April 8, 2013

Spring in and out of the Pit House

In the hundred year old pit house at Logee's Greenhouses in CT, a pink rabbit-eared lavender, or Lavendera stoechas from Spain blooms in the cold, fresh air that makes a pit house so hospitable for such plants.
Last weekend Joe and I drove down to Logee's Greenhouses, and I was thrilled to see that their pit house was open to the public again. I have such memories of this old fashioned style of greenhouse once common in the 18th century here in New England. My mother used to take me here in the 1960's and 70's, and I can still flash back to those moments every time I set foot into this almost completely underground pit house. Fortunately, this old pit house has not lost its charm, and even better, it held some new surprises...

The Logee's pit house in April, with roses, fragrant lavender and mints.

Mrs. Martin Logee used to chat with my mom ( they were about the same age then) about how her father in law used to grow wedding flowers ( mostly Buddeia asiatica, the winter blooming version of the more common Butterfly Bush) and jasmine in the cold house. The pit house always held herbs and   Mediterranean plants that appreciate the near freezing temperatures. Pit houses are some of the earliest style of greenhouses in America, with some dating back to the 1700's near Boston. I love that this one is still functioning, and, a visit on any day will transport you to the past with it's scents of violet, lavender and rosemary.

The rare blue-flowered coleus, Coleus thrysoides from South Africa but a plant that once was found only in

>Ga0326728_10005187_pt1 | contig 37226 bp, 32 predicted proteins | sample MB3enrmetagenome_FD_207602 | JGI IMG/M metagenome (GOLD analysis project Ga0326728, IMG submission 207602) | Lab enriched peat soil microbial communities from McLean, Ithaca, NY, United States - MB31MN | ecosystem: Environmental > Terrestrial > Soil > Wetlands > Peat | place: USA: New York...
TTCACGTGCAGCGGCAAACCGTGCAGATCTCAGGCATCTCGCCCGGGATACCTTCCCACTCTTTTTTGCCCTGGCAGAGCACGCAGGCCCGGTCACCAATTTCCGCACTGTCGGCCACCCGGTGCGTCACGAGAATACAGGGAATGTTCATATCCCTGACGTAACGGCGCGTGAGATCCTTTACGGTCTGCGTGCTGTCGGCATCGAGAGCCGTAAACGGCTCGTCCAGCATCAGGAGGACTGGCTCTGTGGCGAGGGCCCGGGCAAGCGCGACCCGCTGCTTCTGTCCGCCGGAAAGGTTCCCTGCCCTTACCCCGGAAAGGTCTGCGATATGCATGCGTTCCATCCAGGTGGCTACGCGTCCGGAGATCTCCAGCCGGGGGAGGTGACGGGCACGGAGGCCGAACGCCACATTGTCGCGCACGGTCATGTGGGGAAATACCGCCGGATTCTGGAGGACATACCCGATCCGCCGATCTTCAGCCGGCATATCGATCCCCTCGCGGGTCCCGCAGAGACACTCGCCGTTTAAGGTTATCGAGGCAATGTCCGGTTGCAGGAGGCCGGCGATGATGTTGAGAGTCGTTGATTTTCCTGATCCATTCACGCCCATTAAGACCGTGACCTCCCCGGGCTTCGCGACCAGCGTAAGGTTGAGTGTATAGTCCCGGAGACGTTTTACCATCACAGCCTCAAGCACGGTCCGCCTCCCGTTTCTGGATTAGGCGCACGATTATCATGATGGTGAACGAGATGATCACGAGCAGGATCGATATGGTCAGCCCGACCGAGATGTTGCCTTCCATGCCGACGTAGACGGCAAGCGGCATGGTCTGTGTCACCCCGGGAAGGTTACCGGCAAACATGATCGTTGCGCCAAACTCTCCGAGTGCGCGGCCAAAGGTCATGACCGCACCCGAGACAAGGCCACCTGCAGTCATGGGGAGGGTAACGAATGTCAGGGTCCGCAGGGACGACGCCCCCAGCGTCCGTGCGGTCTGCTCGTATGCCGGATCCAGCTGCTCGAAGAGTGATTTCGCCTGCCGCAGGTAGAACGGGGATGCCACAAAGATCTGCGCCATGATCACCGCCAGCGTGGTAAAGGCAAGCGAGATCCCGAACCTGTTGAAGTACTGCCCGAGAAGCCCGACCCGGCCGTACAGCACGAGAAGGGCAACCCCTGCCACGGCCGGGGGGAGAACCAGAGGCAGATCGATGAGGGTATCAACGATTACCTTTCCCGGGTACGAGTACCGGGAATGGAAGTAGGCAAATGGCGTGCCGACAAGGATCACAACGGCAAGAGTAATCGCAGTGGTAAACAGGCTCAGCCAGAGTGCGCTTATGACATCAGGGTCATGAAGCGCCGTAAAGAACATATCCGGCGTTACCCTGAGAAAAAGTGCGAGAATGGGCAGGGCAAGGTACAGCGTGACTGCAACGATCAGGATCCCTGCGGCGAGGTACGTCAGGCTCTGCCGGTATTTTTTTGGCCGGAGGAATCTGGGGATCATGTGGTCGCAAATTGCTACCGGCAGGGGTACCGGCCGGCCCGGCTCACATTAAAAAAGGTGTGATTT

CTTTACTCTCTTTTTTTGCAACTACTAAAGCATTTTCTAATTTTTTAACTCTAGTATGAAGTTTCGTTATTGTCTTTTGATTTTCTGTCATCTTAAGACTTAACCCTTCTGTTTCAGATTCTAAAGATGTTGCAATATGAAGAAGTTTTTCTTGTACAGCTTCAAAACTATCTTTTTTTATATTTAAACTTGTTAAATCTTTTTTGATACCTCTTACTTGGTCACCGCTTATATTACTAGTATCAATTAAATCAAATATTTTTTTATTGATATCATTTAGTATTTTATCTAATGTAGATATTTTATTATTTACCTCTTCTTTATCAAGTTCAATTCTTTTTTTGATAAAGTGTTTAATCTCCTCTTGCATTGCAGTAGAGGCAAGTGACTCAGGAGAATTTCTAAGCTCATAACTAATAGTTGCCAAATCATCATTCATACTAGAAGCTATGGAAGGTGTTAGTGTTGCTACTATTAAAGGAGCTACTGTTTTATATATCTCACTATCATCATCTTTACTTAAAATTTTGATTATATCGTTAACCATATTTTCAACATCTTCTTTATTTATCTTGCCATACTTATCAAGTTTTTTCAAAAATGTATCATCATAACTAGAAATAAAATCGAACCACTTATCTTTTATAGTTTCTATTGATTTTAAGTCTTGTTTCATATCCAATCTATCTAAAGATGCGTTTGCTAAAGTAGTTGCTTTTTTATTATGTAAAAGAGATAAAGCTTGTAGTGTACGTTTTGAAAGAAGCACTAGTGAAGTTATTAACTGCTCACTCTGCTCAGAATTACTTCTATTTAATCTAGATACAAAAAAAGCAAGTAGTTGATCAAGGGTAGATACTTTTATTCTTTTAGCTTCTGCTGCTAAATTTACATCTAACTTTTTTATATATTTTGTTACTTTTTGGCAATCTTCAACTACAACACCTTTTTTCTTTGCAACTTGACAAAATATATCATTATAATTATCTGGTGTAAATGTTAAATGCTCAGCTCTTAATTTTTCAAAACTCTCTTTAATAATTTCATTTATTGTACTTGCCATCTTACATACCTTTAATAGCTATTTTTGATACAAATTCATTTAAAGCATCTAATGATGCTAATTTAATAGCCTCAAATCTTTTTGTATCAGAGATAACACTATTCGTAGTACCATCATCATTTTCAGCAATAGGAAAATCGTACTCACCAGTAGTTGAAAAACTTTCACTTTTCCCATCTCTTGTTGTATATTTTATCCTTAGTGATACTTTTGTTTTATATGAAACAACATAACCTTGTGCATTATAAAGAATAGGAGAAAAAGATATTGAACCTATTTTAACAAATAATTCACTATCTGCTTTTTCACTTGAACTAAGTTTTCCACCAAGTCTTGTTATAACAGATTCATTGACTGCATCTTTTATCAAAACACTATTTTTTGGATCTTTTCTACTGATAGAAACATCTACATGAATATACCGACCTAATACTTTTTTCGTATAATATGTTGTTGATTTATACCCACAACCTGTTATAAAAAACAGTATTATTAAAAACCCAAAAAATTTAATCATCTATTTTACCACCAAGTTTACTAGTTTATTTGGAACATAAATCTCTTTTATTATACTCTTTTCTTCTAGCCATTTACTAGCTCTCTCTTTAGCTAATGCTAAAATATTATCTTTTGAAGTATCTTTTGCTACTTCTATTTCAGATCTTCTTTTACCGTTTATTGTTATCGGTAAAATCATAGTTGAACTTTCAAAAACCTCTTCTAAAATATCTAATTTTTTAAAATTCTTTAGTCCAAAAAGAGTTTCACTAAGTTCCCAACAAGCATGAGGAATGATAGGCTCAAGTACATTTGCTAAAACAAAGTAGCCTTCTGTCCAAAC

pit houses and cold greenhouses. Today, it is rarely seen in any collection.



Speaking of vintage greenhouse and pit house plants, I thought that I would share this rare coleus, a blue flowered form which was also treasured in turn of the century greenhouses. Coleus thyrsoides 'The Blue Coleus" which has striking sky blue flowers in late winter. This is a plant that can be a little fussy, as it is a tender South African shrub, I find that it like lots of fertilizer and warmer temperatures once it starts growing. This is another old Logee's plant, one that roots easily, which is helpful because it is also terrible brittle. Just moving a pot will cause branches to snap off. To make matters worse, it has the most horrible scent. Something like herring and cod-liver oil which remains on ones fingers as the foliage itself is sticky. Still - I will repeat - blue flowers. True, blue flowers. Nice.

I scene which I rarely share - our front yard, looking down our road. These crocus came from Home Depot
in December when their mesh bags were marked down to $2.00!

As the snow just melted, the true alpine are coming up just as they are in the alps. This Pasque flower, or Pulsatilla vulgaris likes to show off it's bunny-fur like protective covering as it emerges from one of the alpine troughs.

From Japan, the Japanese butterbur is beginning to bloom. I have 5 species or selections, but this variegated form
has what I feel are the nicest cobs, or flower buds - which emerge early in the garden, sometimes as early as January, but
as you can see, this year, we have them in April. Typically, these are our first official cut flowers in mid-winter, but
not this year. Maybe I will cook some this weekend, as these petasites buds are a delicacy in Japan.











3 comments :

  1. Thanks for sharing your visit to Logee's. What wonderful colour and it must have smelt heavenly - green and earthy and floral. One day, spring will arrive....so I keep telling myself.

    BTW I'm going to miss your ORG&HPS talk in September as I'll be in South Africa. Very disappointed, I was looking forward to it. Maybe you can find a reason to switch to October :-)

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  2. What a nice bit of garden history... and I had no idea the Petasites buds were edible!

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  3. Thanks Laura, How terrific that you are going to be in South Africa though! I must admit that I am a bit jealous! How exciting, why would you ever need to see my slides of South African plants when you can visit!

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